The Ottumwa Courier


May 5, 2012

Hacked, harried and purged

OTTUMWA — My email account has been hacked. Again.

This is the second time in a year that our home email address has been compromised. And we always learn about it the same way — our friends and family start writing us about the spam they’re receiving. They just want to make sure it’s not from us.

No, I’m not sending the people I love links that lead to who-knows-where. No, I’m not forwarding weird messages and jokes from unknown locations. Just to set the record straight.

So I spent most of two days hurriedly setting up a new email account and having our important emails sent there instead.

Do you realize how many places you receive email from? Do you realize how many companies, banks, friends, family and coupon centers have to have your new address?

But this isn’t because I decided I wanted a new address. This change, and use of my precious time, was made because someone has too much time on their hands.

There is someone, somewhere, who has created chaos in my life because they felt like it. They’ve created ways of hacking into personal email accounts and using them for their own personal whims. This is not only intrusive, it’s also incredibly frustrating. Now I’ve used time this week that I could have spent with family or something else wonderfully productive sitting at the computer notifying everyone I can think of that we’ve been hacked.

And if that wasn’t enough, then I had to close the old, compromised account. That should be easy, right? Not so much.

You see, we just moved home from South Carolina six months ago. We closed out all of our telephone accounts there because that carrier doesn’t have access in rural Iowa. The only thing left was that one email address connected to the local phone company, part of a large, national provider.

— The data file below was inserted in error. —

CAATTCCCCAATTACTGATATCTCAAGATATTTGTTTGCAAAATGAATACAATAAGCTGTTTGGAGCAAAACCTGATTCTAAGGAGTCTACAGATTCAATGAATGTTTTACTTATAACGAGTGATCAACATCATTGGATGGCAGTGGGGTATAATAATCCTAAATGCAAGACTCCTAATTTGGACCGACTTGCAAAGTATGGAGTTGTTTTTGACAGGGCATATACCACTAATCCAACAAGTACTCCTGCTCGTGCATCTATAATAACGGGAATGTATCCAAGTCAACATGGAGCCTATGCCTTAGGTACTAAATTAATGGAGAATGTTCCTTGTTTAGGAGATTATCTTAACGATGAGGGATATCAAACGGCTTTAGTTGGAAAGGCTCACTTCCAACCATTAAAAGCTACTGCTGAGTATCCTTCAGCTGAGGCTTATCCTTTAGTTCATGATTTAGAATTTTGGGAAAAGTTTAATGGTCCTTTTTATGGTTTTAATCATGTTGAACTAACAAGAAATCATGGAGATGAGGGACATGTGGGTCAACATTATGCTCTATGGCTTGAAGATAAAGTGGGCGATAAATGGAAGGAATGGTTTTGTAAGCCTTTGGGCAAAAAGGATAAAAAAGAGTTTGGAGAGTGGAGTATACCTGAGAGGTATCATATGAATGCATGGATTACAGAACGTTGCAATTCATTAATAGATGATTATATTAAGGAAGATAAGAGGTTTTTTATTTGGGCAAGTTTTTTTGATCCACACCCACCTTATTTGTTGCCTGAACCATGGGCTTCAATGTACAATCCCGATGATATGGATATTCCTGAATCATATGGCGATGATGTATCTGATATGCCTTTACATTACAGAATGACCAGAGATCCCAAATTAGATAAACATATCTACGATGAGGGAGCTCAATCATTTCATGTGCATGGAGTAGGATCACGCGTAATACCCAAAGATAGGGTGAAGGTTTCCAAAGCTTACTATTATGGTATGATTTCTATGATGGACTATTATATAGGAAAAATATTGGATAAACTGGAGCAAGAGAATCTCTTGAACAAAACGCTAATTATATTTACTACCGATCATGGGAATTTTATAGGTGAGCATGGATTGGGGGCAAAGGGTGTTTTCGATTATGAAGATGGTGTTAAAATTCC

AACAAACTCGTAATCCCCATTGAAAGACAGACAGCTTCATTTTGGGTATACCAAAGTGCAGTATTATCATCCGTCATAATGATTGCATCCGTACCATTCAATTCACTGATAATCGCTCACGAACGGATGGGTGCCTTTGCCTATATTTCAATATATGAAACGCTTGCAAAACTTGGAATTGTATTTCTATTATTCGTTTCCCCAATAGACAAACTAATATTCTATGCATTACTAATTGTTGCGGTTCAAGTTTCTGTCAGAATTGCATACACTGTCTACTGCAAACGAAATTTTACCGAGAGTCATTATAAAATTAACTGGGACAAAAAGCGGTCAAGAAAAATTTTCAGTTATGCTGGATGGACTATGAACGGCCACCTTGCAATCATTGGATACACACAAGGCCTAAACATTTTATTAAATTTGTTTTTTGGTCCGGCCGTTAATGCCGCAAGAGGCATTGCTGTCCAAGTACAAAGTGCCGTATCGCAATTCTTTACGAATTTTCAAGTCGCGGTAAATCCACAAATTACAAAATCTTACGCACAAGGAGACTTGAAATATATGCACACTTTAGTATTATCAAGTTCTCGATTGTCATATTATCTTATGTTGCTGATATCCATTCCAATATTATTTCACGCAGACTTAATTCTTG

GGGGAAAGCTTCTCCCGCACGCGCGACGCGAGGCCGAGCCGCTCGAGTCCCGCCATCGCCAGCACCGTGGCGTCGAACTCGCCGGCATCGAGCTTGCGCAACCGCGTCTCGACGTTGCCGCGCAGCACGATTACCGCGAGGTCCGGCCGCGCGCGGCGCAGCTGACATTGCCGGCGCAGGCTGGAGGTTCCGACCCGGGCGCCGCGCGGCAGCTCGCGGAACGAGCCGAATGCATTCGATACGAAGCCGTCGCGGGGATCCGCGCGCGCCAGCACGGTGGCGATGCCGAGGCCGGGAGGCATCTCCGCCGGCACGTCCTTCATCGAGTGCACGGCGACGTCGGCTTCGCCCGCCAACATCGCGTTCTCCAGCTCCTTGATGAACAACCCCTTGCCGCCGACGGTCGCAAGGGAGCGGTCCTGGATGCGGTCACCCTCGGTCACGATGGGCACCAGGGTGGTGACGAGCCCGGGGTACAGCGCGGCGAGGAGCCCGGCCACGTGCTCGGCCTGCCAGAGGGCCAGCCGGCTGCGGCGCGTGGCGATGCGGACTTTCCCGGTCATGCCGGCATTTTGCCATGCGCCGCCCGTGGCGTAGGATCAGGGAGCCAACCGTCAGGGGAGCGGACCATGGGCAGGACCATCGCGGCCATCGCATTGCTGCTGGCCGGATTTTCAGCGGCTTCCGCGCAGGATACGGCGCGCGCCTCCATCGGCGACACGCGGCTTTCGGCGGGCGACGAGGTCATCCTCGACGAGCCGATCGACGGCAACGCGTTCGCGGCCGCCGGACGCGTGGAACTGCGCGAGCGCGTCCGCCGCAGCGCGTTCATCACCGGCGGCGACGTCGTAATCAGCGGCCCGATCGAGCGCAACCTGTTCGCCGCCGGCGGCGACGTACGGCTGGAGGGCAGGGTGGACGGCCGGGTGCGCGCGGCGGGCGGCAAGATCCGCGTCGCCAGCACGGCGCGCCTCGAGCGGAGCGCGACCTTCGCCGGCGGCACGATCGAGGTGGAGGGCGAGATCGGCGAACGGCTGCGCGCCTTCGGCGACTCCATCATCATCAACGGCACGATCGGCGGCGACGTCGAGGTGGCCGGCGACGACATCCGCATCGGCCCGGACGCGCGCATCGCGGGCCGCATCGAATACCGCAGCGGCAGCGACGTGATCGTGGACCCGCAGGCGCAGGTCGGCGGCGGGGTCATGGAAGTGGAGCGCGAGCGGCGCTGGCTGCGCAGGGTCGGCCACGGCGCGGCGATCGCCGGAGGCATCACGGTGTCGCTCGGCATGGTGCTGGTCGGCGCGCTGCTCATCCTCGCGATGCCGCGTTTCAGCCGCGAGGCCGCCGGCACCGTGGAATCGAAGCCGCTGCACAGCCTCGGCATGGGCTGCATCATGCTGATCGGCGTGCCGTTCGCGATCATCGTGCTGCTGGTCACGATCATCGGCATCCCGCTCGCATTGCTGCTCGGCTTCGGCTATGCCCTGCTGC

So the time came last week to close this account and keep from harassing my loved ones with stuff that wasn’t from me, even though it had my name all over it. However, there was no way I could get into the settings on the account because my name was no longer associated with it.

When we closed down the accounts to move, we had been purged from the system.

No problem. A phone call to the large, national provider and they can take care of it from their end. That’s their job, right? Customer service is plastered all over their advertising.

I got up early one morning so I could take care of this phone call, get ready and go to work. It didn’t seem like there would be any kind of time crunch, so I even made cappuccino before I started.

Employee No. 1: The first person I talked to at the national provider explained that she had nothing to do with email accounts but would transfer me to that department.

Employee No. 2: The next woman said there was no record of our account in the system, so she wouldn’t be able to access any of my information. But she would transfer me to someone who could.

Employee No. 3: This man said he had heard about people who had trouble closing down their accounts, and I just needed to talk to someone in billing who could pull up old account information. He would transfer me there.

Employee No. 4: This isn’t a billing issue, but one in technical support. They have access to account information and can shut it down from their end.